The biggest rate increase by percentage applies to local stations, where most will see a 20% rate hike from $10 to $12 a month.

Dish has published its 2018 rate card on its website, detailing the price hikes.

Package Core Programming Local Channels Total
Welcome Pack $22.99 Included $22.99
Smart Pack $32.99 $12.00 $44.99
DISH America $47.99 $12.00 $59.99
America’s Top 120 $62.99 $12.00 $74.99
America’s Top 120 Plus $67.99 $12.00 $79.99
America’s Top 200 $77.99 $12.00 $89.99
America’s Top 250 $87.99 $12.00 $99.99
America’s Everything Pack $137.99 $12.00 $149.99

Spanish/Latino Packages

Package Core Programming Local Channels Total
DishLATINO Basico $34.99 Included $34.99
DishLATINO Clásico $37.99 $12.00 $49.99
DishLATINO Plus $44.99 $12.00 $56.99
DishLATINO Dos $62.99 $12.00 $74.99
DishLATINO Max $74.99 $12.00 $86.99

Channel Packs

Package Price
Locals Pack $12.00
National Action Pack $12.00
Regional Action Pack $12.00
News Pack $10.00
Kids Pack $10.00
Latino Bonus $10.00
Variety Pack $6.00
Heartland Pack $6.00
SiriusXM Pack $6.00
Outdoor Pack $4.00


DirecTV rates will rise effective Jan. 21, 2018 according to its website. The increase is blamed on programming costs. Customers on a promotion will not see the rate increase until that promotion expires. But AT&T, which owns DirecTV, also warns customers if they change their current base package, their promotion will end immediately and the new, higher rates apply.

DIRECTV Packages Monthly Price Increase
Minimum Service
DIRECTV Español Monthly Price Increase
ChineseDirect Plus $0

Regional Sports Network and Outdoor Channel pricing adjustments for DIRECTV

Service Monthly price increase
Regional Sports Network Tier 1 $0.00
Regional Sports Network Tier 2 $0.70
Regional Sports Network Tier 3 $0.81
Regional Sports Network Tier 4 $0.20
Regional Sports Network Tier 5 $1.00
Outdoor Channel $1.49

Charter’s “Merger Benefit” for 2018: Sweeping Rate Hikes for Ex-Time Warner, Bright House Customers

Phillip Dampier December 27, 2017 Charter Spectrum, Competition, Consumer News 7 Comments

Charter Communications cable TV customers will soon see sweeping rate increases on their cable bills as the cable company announces its 2018 “rate adjustments” that will begin to take effect as early as next month in some markets.

For many customers, it is the second substantial rate increase in a year. Among the most notable are a dramatic hike in equipment rental costs and surcharges.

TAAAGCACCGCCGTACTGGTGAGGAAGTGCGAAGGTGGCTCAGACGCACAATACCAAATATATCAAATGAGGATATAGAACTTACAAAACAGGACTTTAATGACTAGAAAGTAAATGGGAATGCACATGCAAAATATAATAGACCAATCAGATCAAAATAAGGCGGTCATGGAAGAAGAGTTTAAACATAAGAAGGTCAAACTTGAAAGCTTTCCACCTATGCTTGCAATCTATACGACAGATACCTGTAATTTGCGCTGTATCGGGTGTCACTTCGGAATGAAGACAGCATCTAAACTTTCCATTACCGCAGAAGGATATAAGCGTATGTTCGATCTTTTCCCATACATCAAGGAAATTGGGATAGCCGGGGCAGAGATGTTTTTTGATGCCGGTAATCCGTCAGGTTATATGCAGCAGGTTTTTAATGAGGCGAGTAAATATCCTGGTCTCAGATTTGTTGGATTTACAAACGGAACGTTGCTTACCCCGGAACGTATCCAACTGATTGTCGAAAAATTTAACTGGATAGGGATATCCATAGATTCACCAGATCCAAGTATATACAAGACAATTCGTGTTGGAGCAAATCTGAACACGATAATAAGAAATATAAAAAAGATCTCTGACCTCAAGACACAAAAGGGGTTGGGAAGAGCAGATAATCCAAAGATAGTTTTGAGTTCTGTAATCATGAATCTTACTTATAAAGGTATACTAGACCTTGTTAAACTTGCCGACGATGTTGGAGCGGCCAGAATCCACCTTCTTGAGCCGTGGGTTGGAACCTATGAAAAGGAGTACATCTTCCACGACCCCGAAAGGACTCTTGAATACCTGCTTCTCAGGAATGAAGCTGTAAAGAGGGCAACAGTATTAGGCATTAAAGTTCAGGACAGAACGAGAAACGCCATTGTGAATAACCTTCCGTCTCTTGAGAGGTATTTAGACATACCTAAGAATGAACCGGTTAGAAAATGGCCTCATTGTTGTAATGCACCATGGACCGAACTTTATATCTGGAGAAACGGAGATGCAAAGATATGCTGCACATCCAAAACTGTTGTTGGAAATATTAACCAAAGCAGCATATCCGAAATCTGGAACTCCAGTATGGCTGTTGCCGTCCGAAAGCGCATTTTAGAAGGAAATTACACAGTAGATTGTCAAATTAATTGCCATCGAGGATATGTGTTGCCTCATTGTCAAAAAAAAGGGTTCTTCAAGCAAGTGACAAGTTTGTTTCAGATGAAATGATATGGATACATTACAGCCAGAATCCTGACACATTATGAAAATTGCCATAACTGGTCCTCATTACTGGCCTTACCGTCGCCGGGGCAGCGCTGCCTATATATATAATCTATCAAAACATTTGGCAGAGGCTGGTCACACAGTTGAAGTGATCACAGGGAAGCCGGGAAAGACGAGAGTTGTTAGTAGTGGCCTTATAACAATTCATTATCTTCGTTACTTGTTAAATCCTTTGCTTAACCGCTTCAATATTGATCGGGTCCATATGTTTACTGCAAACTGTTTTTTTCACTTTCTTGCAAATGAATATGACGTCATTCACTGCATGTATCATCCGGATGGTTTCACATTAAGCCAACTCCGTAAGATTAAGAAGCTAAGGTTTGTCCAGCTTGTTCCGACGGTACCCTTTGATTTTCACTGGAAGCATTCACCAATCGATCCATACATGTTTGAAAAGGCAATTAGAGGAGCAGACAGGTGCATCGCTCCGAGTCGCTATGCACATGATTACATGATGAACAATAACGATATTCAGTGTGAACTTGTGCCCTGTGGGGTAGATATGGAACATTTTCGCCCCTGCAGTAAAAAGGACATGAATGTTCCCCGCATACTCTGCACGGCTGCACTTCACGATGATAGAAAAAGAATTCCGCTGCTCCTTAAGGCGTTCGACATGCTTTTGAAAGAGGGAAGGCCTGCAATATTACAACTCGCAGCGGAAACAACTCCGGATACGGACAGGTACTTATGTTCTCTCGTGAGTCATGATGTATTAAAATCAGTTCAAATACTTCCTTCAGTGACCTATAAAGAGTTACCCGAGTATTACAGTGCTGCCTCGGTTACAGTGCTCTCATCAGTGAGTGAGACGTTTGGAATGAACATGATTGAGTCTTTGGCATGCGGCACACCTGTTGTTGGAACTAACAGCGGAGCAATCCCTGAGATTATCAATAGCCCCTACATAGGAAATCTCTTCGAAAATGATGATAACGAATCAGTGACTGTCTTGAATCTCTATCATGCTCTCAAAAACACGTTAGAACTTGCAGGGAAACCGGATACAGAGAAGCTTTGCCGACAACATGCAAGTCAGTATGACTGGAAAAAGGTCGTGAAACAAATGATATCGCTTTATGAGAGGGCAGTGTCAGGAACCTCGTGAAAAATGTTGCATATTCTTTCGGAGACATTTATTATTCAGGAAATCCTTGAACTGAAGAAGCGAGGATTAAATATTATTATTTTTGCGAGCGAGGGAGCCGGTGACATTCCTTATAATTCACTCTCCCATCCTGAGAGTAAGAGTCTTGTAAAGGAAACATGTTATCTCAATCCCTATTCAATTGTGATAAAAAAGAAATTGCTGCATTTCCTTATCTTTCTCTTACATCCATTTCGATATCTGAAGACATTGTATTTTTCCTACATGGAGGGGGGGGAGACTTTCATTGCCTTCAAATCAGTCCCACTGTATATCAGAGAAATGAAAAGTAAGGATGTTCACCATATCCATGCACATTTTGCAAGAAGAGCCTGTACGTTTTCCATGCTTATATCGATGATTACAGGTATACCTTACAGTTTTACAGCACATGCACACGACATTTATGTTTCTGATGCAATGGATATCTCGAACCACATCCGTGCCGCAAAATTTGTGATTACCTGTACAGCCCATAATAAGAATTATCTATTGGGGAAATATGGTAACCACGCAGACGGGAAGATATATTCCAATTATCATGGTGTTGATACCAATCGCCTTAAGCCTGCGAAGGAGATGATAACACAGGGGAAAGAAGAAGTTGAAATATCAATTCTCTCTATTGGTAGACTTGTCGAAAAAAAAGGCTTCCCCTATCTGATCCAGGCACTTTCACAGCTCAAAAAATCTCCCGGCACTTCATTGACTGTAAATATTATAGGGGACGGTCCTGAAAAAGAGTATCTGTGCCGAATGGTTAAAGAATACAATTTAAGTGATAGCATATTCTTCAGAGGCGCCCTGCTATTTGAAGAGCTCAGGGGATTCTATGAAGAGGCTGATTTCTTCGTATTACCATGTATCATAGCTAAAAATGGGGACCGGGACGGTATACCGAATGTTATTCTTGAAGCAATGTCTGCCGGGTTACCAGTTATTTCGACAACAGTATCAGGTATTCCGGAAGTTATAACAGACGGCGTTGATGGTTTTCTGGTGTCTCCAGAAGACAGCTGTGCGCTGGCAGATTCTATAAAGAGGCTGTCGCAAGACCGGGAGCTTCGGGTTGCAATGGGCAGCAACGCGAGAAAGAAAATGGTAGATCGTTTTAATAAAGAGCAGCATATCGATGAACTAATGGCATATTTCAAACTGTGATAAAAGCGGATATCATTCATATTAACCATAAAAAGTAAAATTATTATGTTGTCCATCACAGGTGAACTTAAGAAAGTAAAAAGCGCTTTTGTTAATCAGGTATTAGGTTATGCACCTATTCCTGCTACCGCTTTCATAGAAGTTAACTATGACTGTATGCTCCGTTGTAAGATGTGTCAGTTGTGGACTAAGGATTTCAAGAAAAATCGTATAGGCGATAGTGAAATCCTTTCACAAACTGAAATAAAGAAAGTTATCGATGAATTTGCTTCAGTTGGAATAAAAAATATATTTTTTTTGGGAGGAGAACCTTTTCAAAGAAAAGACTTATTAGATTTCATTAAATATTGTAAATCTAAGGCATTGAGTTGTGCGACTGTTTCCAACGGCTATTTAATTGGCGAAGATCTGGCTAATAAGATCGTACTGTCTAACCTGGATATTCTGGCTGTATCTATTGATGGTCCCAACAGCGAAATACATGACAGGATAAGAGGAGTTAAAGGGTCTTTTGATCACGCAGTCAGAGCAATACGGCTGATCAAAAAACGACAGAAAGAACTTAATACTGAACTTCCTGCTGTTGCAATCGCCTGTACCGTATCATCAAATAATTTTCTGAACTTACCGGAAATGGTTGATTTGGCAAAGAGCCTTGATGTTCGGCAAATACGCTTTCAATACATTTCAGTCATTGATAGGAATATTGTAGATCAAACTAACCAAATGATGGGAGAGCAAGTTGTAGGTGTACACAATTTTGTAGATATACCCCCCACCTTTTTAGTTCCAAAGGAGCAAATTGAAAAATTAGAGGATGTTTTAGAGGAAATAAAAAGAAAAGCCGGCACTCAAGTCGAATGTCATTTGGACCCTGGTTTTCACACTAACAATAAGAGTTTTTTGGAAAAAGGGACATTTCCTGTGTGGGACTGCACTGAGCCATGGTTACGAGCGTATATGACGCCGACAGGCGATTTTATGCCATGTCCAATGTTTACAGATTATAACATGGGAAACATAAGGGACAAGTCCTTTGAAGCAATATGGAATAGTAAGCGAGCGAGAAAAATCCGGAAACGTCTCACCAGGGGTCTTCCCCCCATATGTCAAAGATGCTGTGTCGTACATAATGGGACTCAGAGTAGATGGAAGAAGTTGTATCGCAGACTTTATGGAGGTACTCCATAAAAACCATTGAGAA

As Charter Communications took control of Time Warner Cable and Bright House Networks and introduced Spectrum packages and pricing in 2016 and 2017, company spokesman Justin Venech promised that Spectrum packages were “a better value” for customers, in part because equipment rental fees were substantially lower. But the gap between what Time Warner Cable charged in early 2016 and what Spectrum customers will pay in 2018 is quickly narrowing.

In early 2017, a Spectrum set-top box was priced at $4.99 a month. In mid-2017, the company raised the price to $5.99 a month and starting next month, that rental price is increasing to $6.99 a month per box. Other equipment is getting more costly as well. Time Warner Cable introduced digital transport adapters (DTAs) for secondary analog television sets at $0.99 a month. In 2018, that equipment will cost $4.99 a month. DVR service also increases $1 to $12.99 a month.

Spectrum’s original bundled TV, phone and internet packages — Select, Silver, and Gold were priced at $109.94, $129.94, and $149 a month respectively in 2016, according to the Orange County Register. Los Angeles was among the first markets in the country to obtain new Spectrum packages and pricing in the fall of 2016. Just 15 months later, customers can now expect to pay rates starting at $139.99 for Select, $159.99 for Silver, and $179.99 for Gold.

The company’s hated Broadcast TV Surcharge, which applies to all promotional and regular-priced television packages is also being hiked from $7.50 a month to $8.85.

Among the first markets to see the 2018 rate hike is Lexington, Ky.,  which has had a year-long running battle with Charter Communications.

The mayor is not happy.

“I’m outraged,” Lexington Mayor Jim Gray told the Lexington Herald-Leader. “This is the second rate hike for Spectrum’s cable subscribers in a single year. And considering Spectrum’s record of poor customer service, it just confirms my decision to bring competition and more options to Lexington for cable TV services along with high-speed internet.”

Lexington residents will soon have a third option for cable service in addition to Spectrum, AT&T or CenturyLink: MetroNet — which promises to wire the city with fiber to the home service over the next 3-4 years.

Prices for internet and phone service are unchanged for now, but Charter has often announced rate hikes for those services later in the year, so do not expect rates to remain unchanged throughout 2018.

Spectrum 2018 Cable TV Rate Increases

  • Limited Basic TV service: Current price: $15 New Price: $20
  • Expanded Basic TV service: Current price: $54.99 New Price: $49.99
  • Spectrum Receiver: Current price: $5.99 New Price: $6.99
  • Broadcast TV Surcharge: Current price: $7.50 New Price: $8.85
  • DTA: Current price: $4.00 New Price: $4.99
  • Single DVR Service: Current price: $11.99 New Price: $12.99
  • Sports Pass: Current price: $10.00 New Price: $12.00
  • Movie Pass: Current price: $10.00 New Price: $12.00
  • Triple Play Select: Current price: $129.99 New Price: $139.99
  • Triple Play Silver: Current price: $149.99 New price: $159.99
  • Triple Play Gold: Current price: $169.99 New Price: $179.99

Happy Holidays 2018 Rate Hike from Cox